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Health insurance for citizens of EU/EEA in the Slovak Republic

As of 1st January 2016, health insurance companies began issuing a European Health Insurance Card (EHIC). This replaces the E 111 form, which became invalid at the end of 2005. 

Health care is provided in medical facilities or general and special clinics. It is possible to communicate with a doctor in a foreign language in some of these facilities (English, German, French, Russian ...).

In the case of life-threatening conditions or severe acute cases, it is necessary to call the emergency lines 155 or 112.

Conditions of health care coverage to citizens of EU/EEA countries

The Health Insurance Act no.580 / 2004 Coll. regulates insurance on the basis of which medical care is provided to the policyholder, as well as services related to health care. 

According to this Act, public health insurance is compulsory for any person who does not have permanent residency in the Slovak Republic, unless he has health insurance in another EU Member State, or in a bilateral agreement between states in the European Economic Area, or in the Swiss Confederation.  Payers of such insurance are either the employee, a self-employed person, an employer or the state. 

Health care contributions cover the major part of health care costs. The patient must pay the full amount for certain medications and medical services himself.  Health insurance also covers part of the cost of health care by a dentist. 

Patients pay doctors' fees according to predetermined costs.  Public health insurance regulates the control of medicines. Nevertheless, according to the price list of medicaments issued by the Ministry of Health, certain medicines and medical devices are partially or fully reimbursed. 

For tourists, au pairs and students, it is more convenient to buy commerical insurance when traveling if you regularly pay for health insurance in the country of origin. The insurance company, which  insures the citizen, is required to reimburse acute healthcare provided in the Member States. It should, however, be kept in mind that the fees for medical care are not the same in different countries. 

For the receiving of health care, a person from another Member State must demonstrate a European health insurance card (hereinafter EHIC) or a replacement certificate, as well as a passport or identity card. If the policyholder resides in Slovakia, he too must demonstrate a Slovak health insurance card where he is registered. This type of a card has an 'EU' symbol in the upper right corner of the card. 

In the case that you do not have any identification, then financial compensation is required for the provision of outpatient care and it is necessary to ensure a replacement EHIC certificate for health care.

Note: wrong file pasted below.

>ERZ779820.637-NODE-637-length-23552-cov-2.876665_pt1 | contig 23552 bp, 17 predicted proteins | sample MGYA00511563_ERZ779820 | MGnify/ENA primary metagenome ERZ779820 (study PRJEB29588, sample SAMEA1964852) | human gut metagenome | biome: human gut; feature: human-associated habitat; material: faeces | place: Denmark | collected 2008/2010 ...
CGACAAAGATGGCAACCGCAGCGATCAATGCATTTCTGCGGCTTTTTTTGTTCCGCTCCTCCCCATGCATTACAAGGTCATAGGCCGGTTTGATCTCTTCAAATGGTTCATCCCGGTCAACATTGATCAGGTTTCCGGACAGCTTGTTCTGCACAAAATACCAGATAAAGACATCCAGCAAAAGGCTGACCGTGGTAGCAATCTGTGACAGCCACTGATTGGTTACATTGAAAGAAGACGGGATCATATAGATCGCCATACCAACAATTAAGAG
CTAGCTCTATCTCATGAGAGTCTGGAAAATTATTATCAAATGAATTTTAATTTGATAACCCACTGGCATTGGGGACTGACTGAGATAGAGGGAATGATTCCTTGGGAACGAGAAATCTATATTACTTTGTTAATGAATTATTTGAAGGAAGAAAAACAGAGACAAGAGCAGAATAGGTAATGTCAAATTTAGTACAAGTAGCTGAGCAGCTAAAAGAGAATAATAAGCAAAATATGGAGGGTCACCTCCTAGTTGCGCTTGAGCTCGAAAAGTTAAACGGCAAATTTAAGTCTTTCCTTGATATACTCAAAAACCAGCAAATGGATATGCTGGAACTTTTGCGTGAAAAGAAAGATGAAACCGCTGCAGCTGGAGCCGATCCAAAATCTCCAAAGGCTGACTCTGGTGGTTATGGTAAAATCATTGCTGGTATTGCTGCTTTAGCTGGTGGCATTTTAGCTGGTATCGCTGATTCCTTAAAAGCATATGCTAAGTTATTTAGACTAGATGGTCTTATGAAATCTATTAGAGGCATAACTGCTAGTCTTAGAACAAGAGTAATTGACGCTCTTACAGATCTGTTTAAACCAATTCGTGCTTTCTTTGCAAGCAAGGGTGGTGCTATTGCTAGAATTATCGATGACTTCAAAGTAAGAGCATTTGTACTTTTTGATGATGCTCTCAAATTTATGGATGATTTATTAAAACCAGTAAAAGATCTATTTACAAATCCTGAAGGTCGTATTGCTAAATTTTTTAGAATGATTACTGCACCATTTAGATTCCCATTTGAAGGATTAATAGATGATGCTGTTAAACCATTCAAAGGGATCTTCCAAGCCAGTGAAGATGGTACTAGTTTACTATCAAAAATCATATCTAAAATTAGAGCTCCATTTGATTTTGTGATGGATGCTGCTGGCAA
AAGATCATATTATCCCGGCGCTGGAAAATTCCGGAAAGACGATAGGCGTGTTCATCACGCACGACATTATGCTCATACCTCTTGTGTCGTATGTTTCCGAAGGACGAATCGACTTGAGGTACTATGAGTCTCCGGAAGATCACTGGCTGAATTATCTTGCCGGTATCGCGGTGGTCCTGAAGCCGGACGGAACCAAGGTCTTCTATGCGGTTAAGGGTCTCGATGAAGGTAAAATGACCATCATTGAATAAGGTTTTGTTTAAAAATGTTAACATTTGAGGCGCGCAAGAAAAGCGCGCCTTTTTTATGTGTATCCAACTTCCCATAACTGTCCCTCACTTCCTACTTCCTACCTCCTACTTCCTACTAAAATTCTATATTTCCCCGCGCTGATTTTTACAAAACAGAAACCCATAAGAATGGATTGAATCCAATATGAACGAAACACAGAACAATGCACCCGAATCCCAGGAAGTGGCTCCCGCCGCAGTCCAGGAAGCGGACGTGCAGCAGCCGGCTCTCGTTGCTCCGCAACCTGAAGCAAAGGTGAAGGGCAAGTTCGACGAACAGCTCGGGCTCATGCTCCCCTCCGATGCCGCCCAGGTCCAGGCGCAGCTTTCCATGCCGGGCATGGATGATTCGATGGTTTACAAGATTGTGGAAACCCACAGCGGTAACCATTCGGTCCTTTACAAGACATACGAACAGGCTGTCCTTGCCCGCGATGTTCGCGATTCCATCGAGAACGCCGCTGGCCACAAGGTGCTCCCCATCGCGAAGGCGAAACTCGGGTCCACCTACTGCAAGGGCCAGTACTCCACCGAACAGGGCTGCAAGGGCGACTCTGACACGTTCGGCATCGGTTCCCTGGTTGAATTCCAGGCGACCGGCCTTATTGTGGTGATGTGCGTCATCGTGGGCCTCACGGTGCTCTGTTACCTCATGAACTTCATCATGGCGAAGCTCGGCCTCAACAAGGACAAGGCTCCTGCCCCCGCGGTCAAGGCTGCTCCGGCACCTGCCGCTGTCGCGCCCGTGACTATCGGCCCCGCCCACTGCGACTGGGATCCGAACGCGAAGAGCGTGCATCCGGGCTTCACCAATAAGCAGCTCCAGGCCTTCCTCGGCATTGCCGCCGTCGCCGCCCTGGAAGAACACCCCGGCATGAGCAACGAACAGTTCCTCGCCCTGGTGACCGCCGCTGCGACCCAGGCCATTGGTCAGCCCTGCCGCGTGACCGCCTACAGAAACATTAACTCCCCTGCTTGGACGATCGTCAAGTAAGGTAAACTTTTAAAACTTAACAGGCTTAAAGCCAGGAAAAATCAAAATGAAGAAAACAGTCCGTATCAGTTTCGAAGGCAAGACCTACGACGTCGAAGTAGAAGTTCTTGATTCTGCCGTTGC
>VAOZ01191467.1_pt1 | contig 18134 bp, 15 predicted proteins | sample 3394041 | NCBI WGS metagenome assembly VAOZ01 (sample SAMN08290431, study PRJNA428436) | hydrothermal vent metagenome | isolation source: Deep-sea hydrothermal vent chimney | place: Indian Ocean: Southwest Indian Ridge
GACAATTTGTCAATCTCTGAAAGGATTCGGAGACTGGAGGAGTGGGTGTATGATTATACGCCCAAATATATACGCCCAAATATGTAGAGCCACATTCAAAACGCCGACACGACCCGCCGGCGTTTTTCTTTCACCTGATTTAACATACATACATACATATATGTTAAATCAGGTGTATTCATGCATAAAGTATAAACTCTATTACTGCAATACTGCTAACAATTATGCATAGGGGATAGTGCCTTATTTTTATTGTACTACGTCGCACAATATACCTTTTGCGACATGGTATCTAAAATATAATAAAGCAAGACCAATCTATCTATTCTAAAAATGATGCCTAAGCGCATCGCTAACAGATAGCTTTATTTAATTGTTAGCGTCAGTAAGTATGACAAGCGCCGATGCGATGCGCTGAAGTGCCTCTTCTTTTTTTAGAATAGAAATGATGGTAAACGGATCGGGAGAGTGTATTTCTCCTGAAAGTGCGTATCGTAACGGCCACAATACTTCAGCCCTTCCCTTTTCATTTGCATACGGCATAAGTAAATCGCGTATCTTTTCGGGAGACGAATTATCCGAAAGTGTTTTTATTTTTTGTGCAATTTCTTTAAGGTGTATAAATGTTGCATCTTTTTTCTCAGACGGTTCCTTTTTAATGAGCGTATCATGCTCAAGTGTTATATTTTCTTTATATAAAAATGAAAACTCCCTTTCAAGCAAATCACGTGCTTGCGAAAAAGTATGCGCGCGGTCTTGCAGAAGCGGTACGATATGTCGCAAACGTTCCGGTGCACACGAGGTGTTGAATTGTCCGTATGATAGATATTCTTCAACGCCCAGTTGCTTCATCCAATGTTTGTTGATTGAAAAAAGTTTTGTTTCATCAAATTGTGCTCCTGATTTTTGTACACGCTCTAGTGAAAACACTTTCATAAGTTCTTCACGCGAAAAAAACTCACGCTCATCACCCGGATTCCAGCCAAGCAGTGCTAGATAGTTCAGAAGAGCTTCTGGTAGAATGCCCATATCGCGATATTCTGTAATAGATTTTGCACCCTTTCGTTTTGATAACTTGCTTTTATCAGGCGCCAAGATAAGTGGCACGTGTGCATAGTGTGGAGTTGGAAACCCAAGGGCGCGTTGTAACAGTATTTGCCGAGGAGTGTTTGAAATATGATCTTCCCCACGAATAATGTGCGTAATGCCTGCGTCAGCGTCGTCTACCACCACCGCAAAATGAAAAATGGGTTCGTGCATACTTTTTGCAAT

Compulsory health insurance for citizens of EU/EEA in Slovakia

Policyholders from EU countries (other than Slovakia) must provide a European Health Insurance Card (EHIC) or a replacement certificate for the EHIC. 

If you are employed in Slovakia, your employer is required to register you to a local health insurance company within eight days of employment, and you are required to cancel your insurance benefits upon leaving your employment within eight days as well. This obligation arises even if you do not have a permanent address in the Slovak Republic but you work full time for an employer who is based in the Slovak Republic or, if you are self-employed in the Slovak Republic. The policyholder is required to report to the insurance company any changes of the payer of health insurance within 8 days.

Each employee must be medically insured in a health insurance company, where he is assigned a number and insurance card which he must show when seeing a doctor. The health insurance company is required to deliver to the policyholder a health insurance card within five days of receipt of registration. 

The principle being  is that a person is insured in the state in which he is employed or where he is self-employed. This principle applies even if the person resides in another country, or if an employer who employs him is based in another Member State.

This means that:

  • If the worker is employed in the Slovak Republic, but his employer is not based there, he must be insured in Slovakia (exception – workers with an E101 form). Premiums for these workers are submitted by his employer. 
  • If the worker is employed in another Member State, but his employer is based in the Slovak Republic, the worker must be insured in the EU Member State where he works. The Slovak employer pays the contributions on belhalf of him in that Member State of the EU (exception - workers with an E101 form).

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